• If you wish to submit billing information directly to our billing office, please contact our Billing Department.

9.) Question: What does “deductible” mean?

The deductible is the amount of money in the insurance company's plan year that the patient must pay before the insurance will start paying. The amount varies according to the contractual terms of the individual insurance policy.

10.) When are tests or screenings considered not preventive?

Your preventive benefits offer full coverage for many tests, screenings and immunizations. During your preventive exam, your doctor may find an issue or problem that requires further testing or screening for a proper diagnosis to be made. Also, if you have a chronic disease, your doctor may check your condition with tests. These types of screenings and tests help to diagnose or monitor your illness. These diagnostic tests are not covered by your preventive benefits and often require you to pay a greater share of the costs.  For example, a routine colonoscopy may be covered under preventative benefits but once a polyp is found, the biopsy is NOT typically covered under preventative benefits and therefore is subject to deductibles and coinsurance.  A biopsy cannot be billed with routine codes.

Premera/Bluecross patients please see https://www.premera.com/documents/022325.pdf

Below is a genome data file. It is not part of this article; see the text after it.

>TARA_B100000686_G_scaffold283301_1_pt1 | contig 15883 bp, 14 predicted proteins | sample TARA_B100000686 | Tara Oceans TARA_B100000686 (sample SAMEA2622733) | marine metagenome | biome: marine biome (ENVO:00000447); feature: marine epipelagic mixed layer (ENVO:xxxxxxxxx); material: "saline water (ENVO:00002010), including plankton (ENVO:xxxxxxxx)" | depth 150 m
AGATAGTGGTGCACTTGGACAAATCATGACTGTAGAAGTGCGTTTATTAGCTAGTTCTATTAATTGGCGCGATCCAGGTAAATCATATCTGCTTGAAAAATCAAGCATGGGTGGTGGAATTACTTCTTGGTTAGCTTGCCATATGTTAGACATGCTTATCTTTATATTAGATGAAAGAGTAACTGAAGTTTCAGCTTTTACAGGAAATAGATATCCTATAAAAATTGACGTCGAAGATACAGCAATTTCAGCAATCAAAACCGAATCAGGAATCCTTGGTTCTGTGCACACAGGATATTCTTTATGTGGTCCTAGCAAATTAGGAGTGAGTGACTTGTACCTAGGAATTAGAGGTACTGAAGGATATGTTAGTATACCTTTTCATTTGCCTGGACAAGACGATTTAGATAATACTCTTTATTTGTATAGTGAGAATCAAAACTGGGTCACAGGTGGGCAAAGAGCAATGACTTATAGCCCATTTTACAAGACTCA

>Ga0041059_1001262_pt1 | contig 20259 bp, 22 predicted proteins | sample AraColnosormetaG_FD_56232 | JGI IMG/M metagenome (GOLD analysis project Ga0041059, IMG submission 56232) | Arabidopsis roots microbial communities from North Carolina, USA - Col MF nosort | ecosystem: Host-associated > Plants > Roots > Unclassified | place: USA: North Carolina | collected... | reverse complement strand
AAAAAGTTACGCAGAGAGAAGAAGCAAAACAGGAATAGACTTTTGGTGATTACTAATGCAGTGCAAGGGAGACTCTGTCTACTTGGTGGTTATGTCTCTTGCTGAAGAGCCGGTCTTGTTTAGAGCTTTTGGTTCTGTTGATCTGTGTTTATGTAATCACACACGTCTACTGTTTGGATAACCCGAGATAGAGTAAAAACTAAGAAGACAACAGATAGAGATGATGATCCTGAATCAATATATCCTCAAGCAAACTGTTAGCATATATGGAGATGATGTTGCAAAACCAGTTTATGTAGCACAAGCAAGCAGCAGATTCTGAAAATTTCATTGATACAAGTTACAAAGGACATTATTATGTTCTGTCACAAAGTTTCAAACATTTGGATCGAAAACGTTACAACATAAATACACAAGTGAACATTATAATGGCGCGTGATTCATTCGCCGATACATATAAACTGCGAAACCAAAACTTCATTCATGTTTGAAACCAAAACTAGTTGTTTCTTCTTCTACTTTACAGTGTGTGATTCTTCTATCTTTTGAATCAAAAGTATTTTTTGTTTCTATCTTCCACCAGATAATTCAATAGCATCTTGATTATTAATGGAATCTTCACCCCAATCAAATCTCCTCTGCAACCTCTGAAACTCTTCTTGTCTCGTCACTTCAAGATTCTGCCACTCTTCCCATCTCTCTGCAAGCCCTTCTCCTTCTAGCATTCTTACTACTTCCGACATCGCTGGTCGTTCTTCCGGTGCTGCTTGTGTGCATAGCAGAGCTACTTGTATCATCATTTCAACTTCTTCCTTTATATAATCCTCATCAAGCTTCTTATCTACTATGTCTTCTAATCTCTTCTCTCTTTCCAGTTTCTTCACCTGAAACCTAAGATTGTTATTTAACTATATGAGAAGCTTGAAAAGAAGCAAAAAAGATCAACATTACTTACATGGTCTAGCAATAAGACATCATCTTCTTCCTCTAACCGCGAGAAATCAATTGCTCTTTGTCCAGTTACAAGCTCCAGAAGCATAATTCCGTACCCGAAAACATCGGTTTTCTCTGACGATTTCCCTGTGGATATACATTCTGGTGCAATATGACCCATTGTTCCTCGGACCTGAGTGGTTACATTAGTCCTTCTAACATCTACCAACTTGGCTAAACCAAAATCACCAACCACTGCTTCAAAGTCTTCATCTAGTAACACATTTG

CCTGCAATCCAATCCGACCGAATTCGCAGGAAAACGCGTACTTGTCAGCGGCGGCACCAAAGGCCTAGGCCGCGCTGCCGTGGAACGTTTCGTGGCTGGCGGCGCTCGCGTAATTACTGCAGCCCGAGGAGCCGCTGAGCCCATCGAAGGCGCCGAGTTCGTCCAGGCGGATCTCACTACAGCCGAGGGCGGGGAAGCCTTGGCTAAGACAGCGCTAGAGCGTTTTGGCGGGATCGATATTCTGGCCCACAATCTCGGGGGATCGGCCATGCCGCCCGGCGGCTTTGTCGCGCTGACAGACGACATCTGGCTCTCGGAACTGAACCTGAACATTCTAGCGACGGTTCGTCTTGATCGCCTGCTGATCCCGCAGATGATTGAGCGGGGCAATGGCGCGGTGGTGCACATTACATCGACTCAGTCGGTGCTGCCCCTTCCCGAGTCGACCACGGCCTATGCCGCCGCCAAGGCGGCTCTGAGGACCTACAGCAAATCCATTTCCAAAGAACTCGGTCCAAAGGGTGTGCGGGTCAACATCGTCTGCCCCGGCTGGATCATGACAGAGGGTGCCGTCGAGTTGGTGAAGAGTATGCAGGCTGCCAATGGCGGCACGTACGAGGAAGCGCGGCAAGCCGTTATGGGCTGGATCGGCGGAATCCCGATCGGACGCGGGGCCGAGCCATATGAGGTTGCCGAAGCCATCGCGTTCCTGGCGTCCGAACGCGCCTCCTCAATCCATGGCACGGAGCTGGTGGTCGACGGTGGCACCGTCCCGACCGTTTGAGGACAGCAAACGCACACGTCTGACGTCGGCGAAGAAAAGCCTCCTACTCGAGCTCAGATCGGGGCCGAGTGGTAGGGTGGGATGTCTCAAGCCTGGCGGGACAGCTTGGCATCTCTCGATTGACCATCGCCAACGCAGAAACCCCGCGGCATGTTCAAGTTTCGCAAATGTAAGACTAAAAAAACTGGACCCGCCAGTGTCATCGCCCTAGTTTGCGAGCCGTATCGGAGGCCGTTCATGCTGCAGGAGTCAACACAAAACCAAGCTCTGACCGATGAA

Medicare patients please see http://www.medicare.gov/coverage/colorectal-cancer-screenings.html

11.) Question: How can I obtain the results of my biopsy/Pap smear?

The best place to obtain your results is through the physician that sent the specimen to Incyte Diagnostics. A report has been generated to them with the results of the testing. It's always best to get results from the physician that is treating you.

12.) Question: My Pap smear was reported as “Negative” yet it was reviewed by a pathologist. Why was it reviewed by a pathologist and why was I, as the patient, not informed of additional evaluation and additional charges?

Many Pap slides are interpreted in the initial screening to contain reactive or reparative changes, atypical cells of undetermined significance, or to be in premalignant or malignant categories. CLIA ’88 Regulations (as published in the Federal Register, Vol. 57, No. 40, February 28, 1992, Section 493.1257, Paragraph c:1) mandate that these conditions be evaluated by a pathologist. The initial screening of a pap smear is considered part of the technical component.

A Pathologist’s review of a Pap smear is not considered additional testing but is, rather, a continuation of the original Pap evaluation as requested by the healthcare provider and does not require notification to the patient. Sometimes the initially suspected condition results in a “Negative” report as determined by the pathologist.

There is an additional charge for the Pathologist’s review because it is considered a professional consultation and as such is an independent and additional service from the technical component. The Pathologist’s review of a Pap smear is considered a professional fee. The professional fee may be billed separately from the original screen by a cytotechnologist.

Advance notice to a patient of a required Pathologist’s review is impossible because conditions requiring review are not determined until the initial screening of a Pap smear.